Cedar Rapids topped Clinton on Friday night, then saw their Saturday tilt against the Lumber Kings suspended due to rain. The next day, they swept the suspended game and the regularly scheduled contest against the Clinton. When Burlington fell to Peoria on that final day of the first half, the Kernels had qualified for the postseason.
2019 is the seventh consecutive season that the Kernels will participate in the MWL playoffs. That’s every season since the Kernels and Twins affiliation began with the 2013 season.
It took a major comeback from a very slow start to the season for Cedar Rapids to even be within shouting distance of a playoff spot by mid-June.
“We were scuffling a little bit, not playing our best baseball,” recalled manager Brian Dinkelman, this week. “A lot of new players in their first year of pro ball, so getting their feet wet. It was still cold.
“Then guys started playing better, it warmed up a little bit. Guys got comfortable. Hitters started swinging the bat a lot better there, the middle of May, finally. They helped out our pitching staff a little bit. Yeah, the last few weeks we made a run. The boys competed well there at the very end. I think they had a sense that they were getting closer, they had a chance to possibly make a playoff spot, so that helped drive them.”
The Kernels started the second half of the season a little sluggish, dropping six of the ten games played through the rest of June. But once July rolled in, the Kernels started rolling, as well. They won eight straight games to start the month before suffering a three-game series sweep to Great Lakes.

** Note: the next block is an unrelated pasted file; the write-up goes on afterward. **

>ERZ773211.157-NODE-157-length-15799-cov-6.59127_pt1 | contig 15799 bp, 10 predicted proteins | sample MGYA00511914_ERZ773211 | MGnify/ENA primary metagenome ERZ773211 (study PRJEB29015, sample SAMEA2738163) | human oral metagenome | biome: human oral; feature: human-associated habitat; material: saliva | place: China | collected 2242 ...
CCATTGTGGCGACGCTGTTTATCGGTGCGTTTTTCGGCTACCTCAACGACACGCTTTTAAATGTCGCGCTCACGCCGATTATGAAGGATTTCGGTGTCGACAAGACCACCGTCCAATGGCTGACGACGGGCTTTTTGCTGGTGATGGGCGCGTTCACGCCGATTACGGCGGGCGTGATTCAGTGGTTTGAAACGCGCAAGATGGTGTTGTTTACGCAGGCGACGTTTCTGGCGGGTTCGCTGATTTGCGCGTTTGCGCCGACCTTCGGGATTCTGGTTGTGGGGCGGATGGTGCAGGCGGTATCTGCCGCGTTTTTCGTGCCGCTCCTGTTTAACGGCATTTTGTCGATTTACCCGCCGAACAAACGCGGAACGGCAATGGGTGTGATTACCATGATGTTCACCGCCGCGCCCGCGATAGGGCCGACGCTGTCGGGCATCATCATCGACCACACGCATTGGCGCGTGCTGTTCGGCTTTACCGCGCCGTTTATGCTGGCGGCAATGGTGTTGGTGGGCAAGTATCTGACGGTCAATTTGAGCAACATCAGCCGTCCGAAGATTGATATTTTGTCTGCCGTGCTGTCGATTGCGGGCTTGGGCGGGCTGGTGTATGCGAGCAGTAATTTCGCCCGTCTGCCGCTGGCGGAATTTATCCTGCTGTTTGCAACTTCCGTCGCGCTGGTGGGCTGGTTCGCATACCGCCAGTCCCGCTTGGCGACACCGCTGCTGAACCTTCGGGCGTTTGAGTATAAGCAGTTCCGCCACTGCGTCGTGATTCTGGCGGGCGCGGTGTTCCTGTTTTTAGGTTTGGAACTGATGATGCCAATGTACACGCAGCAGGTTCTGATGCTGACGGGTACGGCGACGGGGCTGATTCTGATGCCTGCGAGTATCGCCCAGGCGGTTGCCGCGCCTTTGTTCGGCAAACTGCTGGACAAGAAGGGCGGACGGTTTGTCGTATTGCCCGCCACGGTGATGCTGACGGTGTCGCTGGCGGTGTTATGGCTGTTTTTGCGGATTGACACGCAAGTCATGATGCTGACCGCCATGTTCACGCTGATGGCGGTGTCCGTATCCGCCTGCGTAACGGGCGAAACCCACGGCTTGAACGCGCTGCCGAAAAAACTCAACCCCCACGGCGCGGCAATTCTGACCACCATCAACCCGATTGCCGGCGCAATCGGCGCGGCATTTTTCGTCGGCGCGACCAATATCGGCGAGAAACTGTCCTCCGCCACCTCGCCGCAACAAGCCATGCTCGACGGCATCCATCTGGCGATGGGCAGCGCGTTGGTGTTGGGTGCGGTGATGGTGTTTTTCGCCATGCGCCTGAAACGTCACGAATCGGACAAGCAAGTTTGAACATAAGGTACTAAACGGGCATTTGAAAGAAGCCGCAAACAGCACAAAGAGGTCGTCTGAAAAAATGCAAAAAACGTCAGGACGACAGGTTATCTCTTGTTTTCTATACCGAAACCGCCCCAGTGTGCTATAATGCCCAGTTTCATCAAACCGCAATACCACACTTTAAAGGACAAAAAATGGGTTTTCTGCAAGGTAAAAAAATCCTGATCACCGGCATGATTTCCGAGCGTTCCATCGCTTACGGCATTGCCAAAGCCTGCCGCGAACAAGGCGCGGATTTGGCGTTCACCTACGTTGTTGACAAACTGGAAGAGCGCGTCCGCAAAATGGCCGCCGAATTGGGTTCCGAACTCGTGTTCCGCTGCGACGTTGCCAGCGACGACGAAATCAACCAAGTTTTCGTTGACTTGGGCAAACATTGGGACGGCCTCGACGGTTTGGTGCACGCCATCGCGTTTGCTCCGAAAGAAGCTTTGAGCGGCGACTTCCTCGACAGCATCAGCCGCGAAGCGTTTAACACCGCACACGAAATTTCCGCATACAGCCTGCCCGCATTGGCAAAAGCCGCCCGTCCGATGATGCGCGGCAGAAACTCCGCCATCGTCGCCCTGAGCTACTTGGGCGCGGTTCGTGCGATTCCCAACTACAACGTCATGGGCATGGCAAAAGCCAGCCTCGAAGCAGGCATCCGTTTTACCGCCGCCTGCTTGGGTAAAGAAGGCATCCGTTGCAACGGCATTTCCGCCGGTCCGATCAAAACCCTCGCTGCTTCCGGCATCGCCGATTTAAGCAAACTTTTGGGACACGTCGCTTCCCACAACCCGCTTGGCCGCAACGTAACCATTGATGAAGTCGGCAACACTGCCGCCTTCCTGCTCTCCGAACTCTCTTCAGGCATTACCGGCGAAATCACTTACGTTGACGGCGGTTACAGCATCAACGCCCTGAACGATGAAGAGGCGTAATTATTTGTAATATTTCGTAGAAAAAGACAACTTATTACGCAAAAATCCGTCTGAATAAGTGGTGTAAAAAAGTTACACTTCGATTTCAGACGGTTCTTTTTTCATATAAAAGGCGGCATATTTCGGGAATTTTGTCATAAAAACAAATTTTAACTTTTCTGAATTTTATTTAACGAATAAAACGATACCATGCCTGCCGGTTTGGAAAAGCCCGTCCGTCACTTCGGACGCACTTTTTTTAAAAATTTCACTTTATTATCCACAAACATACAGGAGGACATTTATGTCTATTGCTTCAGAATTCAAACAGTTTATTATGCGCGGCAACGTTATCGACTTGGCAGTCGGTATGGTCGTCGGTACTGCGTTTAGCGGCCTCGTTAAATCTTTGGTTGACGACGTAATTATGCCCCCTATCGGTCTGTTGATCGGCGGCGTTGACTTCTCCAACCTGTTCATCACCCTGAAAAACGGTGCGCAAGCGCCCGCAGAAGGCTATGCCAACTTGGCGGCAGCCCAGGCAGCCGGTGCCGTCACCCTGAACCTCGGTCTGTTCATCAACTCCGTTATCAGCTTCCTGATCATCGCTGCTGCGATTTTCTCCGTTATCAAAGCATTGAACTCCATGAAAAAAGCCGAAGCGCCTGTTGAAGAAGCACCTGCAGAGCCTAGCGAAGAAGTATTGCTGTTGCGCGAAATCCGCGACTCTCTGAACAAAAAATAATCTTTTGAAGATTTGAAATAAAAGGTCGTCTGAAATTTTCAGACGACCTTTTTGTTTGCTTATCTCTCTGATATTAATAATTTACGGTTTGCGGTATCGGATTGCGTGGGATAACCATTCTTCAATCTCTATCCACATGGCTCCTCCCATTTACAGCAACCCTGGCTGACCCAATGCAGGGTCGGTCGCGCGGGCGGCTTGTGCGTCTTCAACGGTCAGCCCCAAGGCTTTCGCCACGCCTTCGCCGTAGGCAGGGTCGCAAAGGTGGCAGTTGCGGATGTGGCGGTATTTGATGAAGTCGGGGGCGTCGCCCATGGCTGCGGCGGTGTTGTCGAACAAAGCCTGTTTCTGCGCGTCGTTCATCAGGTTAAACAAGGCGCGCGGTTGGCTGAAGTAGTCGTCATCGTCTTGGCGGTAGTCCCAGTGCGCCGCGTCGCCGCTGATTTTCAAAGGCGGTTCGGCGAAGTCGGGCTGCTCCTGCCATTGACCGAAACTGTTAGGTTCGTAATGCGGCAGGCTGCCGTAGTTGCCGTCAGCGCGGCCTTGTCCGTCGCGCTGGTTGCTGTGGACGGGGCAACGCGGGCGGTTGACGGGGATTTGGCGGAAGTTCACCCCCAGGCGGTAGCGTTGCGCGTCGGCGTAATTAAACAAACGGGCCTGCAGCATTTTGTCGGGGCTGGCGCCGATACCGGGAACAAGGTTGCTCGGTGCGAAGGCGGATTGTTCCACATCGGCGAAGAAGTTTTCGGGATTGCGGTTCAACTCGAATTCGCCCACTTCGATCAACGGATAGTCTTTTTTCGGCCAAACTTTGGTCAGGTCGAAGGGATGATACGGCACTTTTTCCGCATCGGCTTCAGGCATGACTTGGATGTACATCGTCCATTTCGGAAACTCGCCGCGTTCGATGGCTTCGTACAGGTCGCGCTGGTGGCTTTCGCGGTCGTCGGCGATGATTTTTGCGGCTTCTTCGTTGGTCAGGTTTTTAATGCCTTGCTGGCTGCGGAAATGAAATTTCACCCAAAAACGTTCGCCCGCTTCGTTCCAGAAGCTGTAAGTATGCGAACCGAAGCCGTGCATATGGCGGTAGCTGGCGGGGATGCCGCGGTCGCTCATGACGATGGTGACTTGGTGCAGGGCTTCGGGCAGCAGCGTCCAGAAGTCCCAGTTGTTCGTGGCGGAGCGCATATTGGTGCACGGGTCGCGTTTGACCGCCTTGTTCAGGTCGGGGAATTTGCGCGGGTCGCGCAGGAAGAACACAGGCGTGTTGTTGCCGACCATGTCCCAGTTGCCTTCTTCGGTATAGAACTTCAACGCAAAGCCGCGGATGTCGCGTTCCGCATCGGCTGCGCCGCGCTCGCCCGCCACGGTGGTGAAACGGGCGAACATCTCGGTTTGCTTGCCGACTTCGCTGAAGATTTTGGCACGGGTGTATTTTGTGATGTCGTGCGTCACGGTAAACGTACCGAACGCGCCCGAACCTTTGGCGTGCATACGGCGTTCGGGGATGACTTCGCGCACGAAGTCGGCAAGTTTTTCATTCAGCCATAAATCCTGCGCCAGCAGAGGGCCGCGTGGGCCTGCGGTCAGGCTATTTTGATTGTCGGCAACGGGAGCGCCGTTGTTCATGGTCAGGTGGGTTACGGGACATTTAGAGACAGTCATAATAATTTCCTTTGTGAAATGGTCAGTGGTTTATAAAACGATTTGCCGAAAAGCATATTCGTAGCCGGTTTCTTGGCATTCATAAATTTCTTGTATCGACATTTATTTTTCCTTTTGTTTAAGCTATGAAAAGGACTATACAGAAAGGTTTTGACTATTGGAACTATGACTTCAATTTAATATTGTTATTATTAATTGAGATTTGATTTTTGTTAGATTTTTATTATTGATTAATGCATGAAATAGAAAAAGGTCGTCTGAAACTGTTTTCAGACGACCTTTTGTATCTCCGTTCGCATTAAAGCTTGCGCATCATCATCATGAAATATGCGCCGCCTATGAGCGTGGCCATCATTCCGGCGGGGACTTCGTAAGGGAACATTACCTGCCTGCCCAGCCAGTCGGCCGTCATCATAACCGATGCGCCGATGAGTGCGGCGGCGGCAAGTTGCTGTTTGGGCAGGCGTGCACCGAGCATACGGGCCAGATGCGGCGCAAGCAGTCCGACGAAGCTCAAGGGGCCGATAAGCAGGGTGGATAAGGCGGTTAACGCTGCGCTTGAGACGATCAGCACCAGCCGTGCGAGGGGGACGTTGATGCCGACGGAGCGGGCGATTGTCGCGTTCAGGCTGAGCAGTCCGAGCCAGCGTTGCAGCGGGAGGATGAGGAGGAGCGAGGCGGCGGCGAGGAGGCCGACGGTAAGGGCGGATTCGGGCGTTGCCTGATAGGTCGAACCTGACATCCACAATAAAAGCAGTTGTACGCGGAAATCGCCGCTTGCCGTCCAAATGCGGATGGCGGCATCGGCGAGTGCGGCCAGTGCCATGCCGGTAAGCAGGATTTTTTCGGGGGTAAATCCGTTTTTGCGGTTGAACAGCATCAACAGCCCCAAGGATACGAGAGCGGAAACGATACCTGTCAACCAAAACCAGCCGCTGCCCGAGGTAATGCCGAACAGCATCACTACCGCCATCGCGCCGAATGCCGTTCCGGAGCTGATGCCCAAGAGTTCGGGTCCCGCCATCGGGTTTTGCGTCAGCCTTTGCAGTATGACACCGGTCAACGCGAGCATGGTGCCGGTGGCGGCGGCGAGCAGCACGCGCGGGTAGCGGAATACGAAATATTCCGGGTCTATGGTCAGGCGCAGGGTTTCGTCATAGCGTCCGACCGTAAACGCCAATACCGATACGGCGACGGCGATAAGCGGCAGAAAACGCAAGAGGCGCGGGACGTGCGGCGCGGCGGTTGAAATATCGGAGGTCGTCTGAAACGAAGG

The Kernels’ pitching has been solid to very good all season long and the hitting has started to show signs of coming alive this month.
Of course, this being minor league baseball, as soon as a player starts showing he can be consistently successful at this level, he’s getting a ticket to the next level up in the organizational ladder.
Four of the Kernels’ top hitters on the season, measured by OPS, have been promoted out of of Cedar Rapids. Only first catcher/first baseman Chris Williams (.836) and baseman Gabe Snyder (.789) remain of the seven position players that put up better than a .650 OPS in a Kernels uniform this season (minimum 10 games with Cedar Rapids).
“It’s my fourth year here (in Cedar Rapids) and every year it’s the same,” said Dinkelman. “The guys who do well in the first half usually stick around for all of the first half, then right after the All-Star break, head down to Fort Myers and join the Miracle. That’s the way the game is and it’s good for the players who do well here to move on to the next level and challenge themselves a little bit more and get closer to the big leagues.”
Josh Winder put together a string of seven consecutive quality starts. Andrew Cabezas followed up a strong June with a complete game one-hit shutout in his first start of July. Luis Rijo, Tyler Palm, Kai-Wei Teng and Austin Schulfer have all put up quality starts in each of their two July starts.